As discussed previously, according to Independent Budget Office reports, the City of New York has, on average, provided relatively equitable public subsidy rates for charter schools. But equity of subsidy rate alone does not ensure equality of educational opportunity, especially where private contributions make up such a large share of total revenue. When evaluating equity achieved by state school aid formulas, it is well understood and broadly accepted that equal state revenue per pupil for local public school districts does not necessarily result in equal educational opportunities, or even equal per pupil expenditures distributed across children (Baker and Green, 2008, Berne  and Stiefel, 1984). But unlike state aid formula adjustments for local fiscal capacity, cities have limited ability to exert direct control over, or account for access to outside resources. The same is true of private giving to local public school districts (Brent, 2002). Solutions to these resource inequities are not readily apparent. While state school aid formulas are means tested (equalized) for local revenue raising capacity, it is difficult to conceive how city school systems could appropriately measure and account for differential access to philanthropy without creating either disincentives to raise private dollars or incentives to conceal private fundraising and assets.  But the fact that these emergent inequities are difficult if not implausible to manage directly does not negate their existence. The reality is that a select subset of children, through luck of the lottery, are provided access to schools with far more resources than others. A better alternative may be to establish mechanisms and create incentives to encourage more equitable distribution of giving across both charter and district schools.

Herein lies the most marked challenge to equity: charter schools that serve lower-need students while also accessing funding support above and beyond what is available to traditional district schools. While segregating high-need students in traditional district schools, this process ensures that opportunities for a well-funded education are contingent upon access, generally through lotteries, to philanthropic giving. KIPP Houston, for instance, received $65 million in pledges from a variety of foundations (Mathews, 2007). Charter schools in NYC also receive substantial contributions for operations and expansion (Hass, 2009). Nation-wide, between 1999 and 2010, charter schools operated by charter management organizations received approximately half a billion dollars in additional resources (Lake et. al, 2010).

The presence of charter schools that are able to secure additional funding while serving fewer high-need students also undermines common claims that charters “do more with less.” It is important to challenge this misconception not because there is something inherently wrong with “doing more with less,” but rather that many charter schools are not actually doing more with less. Recognizing the benefits to a student’s education brought about by extra funding resources may actually strengthen arguments for improving school funding more broadly. While it may be a disappointment to those eager to prove that schools can be pushed to “do more with less,” recognizing that they in fact are not doing more with less, or at the very least serve lower-need student populations than district schools, could bring clarity to this highly politicized issue.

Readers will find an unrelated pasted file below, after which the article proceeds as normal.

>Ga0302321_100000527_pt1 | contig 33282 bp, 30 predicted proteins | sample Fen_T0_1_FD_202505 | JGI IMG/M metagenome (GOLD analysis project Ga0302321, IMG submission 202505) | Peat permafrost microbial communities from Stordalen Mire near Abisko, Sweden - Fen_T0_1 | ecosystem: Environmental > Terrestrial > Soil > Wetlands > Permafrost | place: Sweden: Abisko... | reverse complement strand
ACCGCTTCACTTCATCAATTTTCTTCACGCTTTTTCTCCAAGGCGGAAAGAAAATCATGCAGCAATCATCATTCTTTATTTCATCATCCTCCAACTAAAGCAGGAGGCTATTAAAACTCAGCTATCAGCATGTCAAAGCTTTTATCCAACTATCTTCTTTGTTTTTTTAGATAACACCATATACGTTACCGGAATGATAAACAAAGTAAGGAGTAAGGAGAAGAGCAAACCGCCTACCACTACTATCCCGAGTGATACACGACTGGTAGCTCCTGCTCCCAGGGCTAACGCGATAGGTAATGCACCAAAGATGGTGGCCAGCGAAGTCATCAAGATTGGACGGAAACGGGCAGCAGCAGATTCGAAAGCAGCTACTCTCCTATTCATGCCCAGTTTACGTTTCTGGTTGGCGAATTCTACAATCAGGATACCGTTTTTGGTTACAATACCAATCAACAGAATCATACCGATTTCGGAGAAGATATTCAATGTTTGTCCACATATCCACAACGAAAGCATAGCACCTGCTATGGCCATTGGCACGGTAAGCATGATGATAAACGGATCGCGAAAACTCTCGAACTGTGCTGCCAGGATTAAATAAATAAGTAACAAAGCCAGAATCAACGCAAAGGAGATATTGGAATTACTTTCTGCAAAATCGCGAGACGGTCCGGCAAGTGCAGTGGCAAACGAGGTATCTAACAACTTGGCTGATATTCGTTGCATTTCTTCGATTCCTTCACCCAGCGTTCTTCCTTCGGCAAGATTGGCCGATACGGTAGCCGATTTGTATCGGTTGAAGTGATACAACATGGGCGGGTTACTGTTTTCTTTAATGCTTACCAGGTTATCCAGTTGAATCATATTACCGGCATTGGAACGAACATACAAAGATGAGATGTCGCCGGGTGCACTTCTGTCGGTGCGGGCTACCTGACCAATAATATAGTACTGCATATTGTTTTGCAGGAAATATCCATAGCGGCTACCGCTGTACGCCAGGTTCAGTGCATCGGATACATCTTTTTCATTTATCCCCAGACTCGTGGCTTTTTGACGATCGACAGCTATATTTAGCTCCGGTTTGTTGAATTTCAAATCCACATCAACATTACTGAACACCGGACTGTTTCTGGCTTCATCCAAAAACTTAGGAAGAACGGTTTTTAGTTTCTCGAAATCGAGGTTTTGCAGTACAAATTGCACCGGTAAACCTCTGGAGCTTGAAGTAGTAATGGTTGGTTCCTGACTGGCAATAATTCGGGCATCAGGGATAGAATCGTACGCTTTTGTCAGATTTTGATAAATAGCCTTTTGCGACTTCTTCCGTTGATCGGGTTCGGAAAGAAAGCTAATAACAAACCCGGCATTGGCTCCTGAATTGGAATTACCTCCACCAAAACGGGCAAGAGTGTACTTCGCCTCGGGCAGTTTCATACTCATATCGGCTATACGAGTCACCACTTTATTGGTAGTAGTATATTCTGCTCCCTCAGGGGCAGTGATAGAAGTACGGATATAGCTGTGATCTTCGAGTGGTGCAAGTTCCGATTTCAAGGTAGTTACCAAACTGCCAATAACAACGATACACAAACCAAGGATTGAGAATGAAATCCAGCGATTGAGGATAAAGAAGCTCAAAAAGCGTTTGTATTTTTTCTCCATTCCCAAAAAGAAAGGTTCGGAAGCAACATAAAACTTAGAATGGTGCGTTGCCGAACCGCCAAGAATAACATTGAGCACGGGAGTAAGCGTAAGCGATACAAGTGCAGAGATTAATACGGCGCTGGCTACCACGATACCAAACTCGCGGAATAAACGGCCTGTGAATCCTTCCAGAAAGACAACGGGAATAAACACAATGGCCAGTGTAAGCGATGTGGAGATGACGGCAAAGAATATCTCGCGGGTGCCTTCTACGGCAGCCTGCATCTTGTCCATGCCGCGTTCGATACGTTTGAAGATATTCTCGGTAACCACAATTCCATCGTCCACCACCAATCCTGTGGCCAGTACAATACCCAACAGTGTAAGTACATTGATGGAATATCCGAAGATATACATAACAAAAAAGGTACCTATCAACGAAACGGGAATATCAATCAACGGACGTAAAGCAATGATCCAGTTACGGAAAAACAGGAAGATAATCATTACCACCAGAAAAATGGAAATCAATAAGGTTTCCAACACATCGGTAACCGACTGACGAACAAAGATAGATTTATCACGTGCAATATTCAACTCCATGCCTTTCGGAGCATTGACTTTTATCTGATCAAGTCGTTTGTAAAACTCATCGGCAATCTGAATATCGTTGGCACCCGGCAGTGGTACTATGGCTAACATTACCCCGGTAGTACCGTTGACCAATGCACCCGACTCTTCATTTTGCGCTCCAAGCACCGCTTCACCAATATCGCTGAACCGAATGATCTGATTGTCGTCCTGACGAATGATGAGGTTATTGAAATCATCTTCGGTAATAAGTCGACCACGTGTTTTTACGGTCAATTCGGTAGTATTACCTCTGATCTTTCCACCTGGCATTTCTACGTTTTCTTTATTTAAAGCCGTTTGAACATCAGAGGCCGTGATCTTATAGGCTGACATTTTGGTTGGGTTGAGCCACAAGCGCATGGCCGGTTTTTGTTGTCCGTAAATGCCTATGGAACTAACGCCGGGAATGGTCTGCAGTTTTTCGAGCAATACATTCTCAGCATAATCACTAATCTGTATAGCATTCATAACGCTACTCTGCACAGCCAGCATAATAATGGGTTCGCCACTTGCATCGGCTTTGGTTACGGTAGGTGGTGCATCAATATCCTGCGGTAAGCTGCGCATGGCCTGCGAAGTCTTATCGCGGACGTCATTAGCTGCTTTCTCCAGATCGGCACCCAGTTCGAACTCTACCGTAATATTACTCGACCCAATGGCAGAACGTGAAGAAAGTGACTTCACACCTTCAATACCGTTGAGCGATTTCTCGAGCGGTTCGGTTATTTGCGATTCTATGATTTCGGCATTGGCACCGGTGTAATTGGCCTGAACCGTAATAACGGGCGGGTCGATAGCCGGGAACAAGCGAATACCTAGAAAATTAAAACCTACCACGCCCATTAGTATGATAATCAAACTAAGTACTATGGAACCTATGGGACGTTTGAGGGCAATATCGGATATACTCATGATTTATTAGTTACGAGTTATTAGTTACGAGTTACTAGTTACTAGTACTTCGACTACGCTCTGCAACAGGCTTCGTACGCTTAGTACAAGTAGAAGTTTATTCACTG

(Baker, Libby and Wiley, in press)

Is the answer as simple as charging rent to charters identified as fiscally advantaged? I don’t think so, but that’s not off the table. The greatest difficulty with this approach is determining the right metric to decide who should pay rent and how much, and doing so in a way that doesn’t simply encourage deceptive accounting practices.
In my view, the answer lies in developing a better overall system for determining the operating subsidy for charter schools, consistent with and integrated with the citywide public school funding model, given the students they serve, and working with authorizers and the state to establish appropriate methods for capital financing.


[1]2012 American Community Survey 1-Year Estimates (C14002) Universe: Population 3 years and over more information. SCHOOL ENROLLMENT BY LEVEL OF SCHOOL BY TYPE OF SCHOOL FOR THE POPULATION 3 YEARS AND OVER

[2]National Center for Education Statistics, Private School Universe Survey 2009-10. As defined by membership in the National Association of Independent Schools, other regional Independent School Associations, or National Independent Private School Association. NAIS Schools alone served nearly 12,500 (among those reporting) in 2009-2010.

[3]See appendix D for salary and class size comparisons for select NYC charter networks with district schools.

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Bruce D. Baker

Bruce D. Baker is a Professor in the Graduate School of Education at Rutgers, The State University of New Jersey, where he teaches courses in school finance polic...